Ferrara CathedralEdit profile
Ferrara Cathedral (Italian: Basilica Cattedrale di San Giorgio) is a basilica in Ferrara, Northern Italy, the largest religious edifice in the city. It is dedicated to Saint George, the patron saint of Ferrara.
It is located in the city centre, not far from the Palazzo Comunale and the famous Castello Estense and is connected to the Archbishop's Palace by a covered passage.
The basilica was begun in 12th century, when the city was extending towards the left bank of the Po River. The former Cathedral, also dedicated to St. George, still stands on the right bank of the river. The new edifice was consecrated in 1135.
Art and architecture
The original Romanesque design is manifest in the façade, resembling those of Modena and Parma: it is in white marble, with three cusps and a series of loggias, small arcades and rose windows, statues and numerous bas-reliefs. On the right side is a statue of Alberto d'Este while on the side is a bronze bust of Pope Clement VIII, over an inscription in memory of the capture of the city by that Pope.
In the centre of the façade is the porch, supported by two columns with telamons seated on lions at the bases. It is decorated by a Final Judgement by an unknown master, a loggia with an "Our Lady with Child" (a late Gothic addition). The portal is the work of the sculptor Nicholaus, a pupil of Wiligelmus. The lunette shows St. George, Patron Saint of Ferrara, slaying the dragon; scenes from the Life of Christ appear on the lintel. The jambs framing the entrance are embellished with figures depicting the Annunciation and the four prophets who foretold the coming of Christ. According to a now-destroyed inscription, Nicholaus was responsible for the design of the original building. The two side portals on the west facade are also his work, as is the lower loggia here and on the south side of the building. A second portal by Nicholaus with additions by Benedetto Antellami was present on the south side, but it was demolished during the 18th century restorations. Some of the sculpture swhich decorated it are now on the piazza in front of the building (the supporting griffins) in the narthex and in the Cathedral Museum. The portal was used by pilgrims directed to Rome. Also on the southern side is the unfinished Renaissance bell tower, in white and pink marble, attributed to Leon Battista Alberti and built in 1451-1493. The apse, in brickwork, has arches and marble capitals, and was designed by the Ferrarese architect Biagio Rossetti.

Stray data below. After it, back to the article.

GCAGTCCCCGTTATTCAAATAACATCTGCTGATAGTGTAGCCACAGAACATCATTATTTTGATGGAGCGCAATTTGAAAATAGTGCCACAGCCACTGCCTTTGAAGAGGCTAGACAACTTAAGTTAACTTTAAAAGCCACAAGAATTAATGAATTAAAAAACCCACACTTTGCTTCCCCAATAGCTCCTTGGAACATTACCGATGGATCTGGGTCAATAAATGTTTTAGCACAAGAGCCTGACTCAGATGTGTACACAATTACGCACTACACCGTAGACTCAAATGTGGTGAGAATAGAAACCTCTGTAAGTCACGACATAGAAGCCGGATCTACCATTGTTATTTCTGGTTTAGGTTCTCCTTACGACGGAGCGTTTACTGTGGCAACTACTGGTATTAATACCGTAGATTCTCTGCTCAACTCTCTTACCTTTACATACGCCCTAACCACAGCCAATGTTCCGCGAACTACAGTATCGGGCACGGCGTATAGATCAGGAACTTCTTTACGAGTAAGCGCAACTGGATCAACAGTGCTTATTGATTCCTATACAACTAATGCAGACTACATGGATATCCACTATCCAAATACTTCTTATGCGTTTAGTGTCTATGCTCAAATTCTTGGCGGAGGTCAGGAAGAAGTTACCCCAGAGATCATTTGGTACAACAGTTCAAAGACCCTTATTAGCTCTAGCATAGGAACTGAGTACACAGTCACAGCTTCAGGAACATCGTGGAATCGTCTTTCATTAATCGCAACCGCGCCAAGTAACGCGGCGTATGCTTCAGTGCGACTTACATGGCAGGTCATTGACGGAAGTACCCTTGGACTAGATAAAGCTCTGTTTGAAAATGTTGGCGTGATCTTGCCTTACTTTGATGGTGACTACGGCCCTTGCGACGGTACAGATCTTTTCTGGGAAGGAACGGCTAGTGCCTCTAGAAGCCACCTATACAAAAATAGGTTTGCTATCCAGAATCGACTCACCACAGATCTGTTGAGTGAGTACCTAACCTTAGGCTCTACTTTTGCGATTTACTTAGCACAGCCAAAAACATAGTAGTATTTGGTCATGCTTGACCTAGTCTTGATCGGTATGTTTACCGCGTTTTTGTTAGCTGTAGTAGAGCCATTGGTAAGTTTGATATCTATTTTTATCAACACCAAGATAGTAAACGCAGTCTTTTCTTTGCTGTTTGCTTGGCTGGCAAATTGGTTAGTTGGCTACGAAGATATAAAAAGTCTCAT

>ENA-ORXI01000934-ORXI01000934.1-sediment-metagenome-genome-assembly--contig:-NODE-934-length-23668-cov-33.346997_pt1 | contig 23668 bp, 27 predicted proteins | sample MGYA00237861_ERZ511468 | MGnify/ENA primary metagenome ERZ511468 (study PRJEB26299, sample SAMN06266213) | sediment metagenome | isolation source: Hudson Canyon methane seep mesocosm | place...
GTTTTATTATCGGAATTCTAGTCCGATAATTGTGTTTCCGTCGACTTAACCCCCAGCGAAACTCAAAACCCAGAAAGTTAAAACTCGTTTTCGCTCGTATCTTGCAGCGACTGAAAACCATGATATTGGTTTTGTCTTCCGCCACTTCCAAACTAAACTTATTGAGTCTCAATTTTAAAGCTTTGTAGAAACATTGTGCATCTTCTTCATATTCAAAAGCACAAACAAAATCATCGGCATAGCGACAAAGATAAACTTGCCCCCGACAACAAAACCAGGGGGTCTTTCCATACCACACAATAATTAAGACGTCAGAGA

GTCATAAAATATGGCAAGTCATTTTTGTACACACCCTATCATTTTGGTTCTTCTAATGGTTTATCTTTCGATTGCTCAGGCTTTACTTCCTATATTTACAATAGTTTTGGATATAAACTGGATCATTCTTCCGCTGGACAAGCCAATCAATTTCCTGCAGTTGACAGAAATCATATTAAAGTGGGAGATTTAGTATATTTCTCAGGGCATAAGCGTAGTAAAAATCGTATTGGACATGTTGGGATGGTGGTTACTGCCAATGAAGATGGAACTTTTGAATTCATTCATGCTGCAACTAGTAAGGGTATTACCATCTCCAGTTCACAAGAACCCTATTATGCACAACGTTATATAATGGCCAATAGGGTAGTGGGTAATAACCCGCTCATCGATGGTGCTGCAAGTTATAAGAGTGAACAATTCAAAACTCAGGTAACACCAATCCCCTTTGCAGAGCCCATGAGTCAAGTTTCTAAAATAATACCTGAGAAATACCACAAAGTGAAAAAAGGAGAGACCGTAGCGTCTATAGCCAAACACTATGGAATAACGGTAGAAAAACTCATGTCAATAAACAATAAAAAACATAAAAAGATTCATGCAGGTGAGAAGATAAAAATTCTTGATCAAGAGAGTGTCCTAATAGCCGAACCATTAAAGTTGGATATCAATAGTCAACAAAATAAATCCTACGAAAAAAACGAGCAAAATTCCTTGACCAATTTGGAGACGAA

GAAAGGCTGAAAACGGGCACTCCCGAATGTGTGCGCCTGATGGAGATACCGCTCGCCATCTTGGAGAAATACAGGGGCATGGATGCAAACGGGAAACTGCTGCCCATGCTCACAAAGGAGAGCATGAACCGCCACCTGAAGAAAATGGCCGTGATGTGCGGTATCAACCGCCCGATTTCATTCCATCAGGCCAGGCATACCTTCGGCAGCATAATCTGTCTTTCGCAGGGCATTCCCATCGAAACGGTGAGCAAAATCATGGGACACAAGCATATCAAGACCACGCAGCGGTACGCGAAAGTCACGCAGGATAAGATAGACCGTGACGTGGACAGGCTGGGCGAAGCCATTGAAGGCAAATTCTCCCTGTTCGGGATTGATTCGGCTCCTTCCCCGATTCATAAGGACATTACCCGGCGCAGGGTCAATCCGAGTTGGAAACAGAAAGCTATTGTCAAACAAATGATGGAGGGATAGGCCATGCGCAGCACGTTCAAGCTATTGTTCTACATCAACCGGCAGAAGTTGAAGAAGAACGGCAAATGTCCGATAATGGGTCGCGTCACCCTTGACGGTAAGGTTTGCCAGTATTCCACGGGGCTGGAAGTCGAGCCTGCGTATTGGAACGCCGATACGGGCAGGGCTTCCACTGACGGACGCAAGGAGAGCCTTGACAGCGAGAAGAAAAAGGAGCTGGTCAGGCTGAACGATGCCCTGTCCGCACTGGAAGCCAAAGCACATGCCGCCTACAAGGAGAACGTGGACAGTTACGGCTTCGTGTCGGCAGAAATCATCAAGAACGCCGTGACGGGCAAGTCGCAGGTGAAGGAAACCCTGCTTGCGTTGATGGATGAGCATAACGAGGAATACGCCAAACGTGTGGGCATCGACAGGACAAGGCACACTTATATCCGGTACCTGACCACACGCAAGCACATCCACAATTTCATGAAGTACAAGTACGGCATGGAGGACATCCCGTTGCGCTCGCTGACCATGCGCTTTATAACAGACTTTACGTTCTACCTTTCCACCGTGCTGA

The interior, entirely remade in Baroque style after a fire in the 18th century, has a nave and two aisles. It houses the bronze statues of "Crucifixion", by Niccolò Baroncelli, and "Ss. George and Maurelius", by Domenico di Paris (15th century), as well as a Martyrdom of St. Lawrence by Guercino (17th century). In the side chapels are a Madonna Enthroned with Saints by Il Garofalo, an Incoronation of the Virgin by Francesco Francia and a Virgin in Glory by Bastianino, who also painted the Last Judgement in the apse choir (1577-1581).
The Cathedral Museum, housed in the former church of San Romano across the square, houses two works by Cosmè Tura (Annunciation and St. George and the Dragon), the Madonna della melagrana by Jacopo della Quercia and eight tapestries with stories of the two patron saints of Ferrara based on cartoons by Garofalo and Camillo Filippi.
- Ippolito d'Este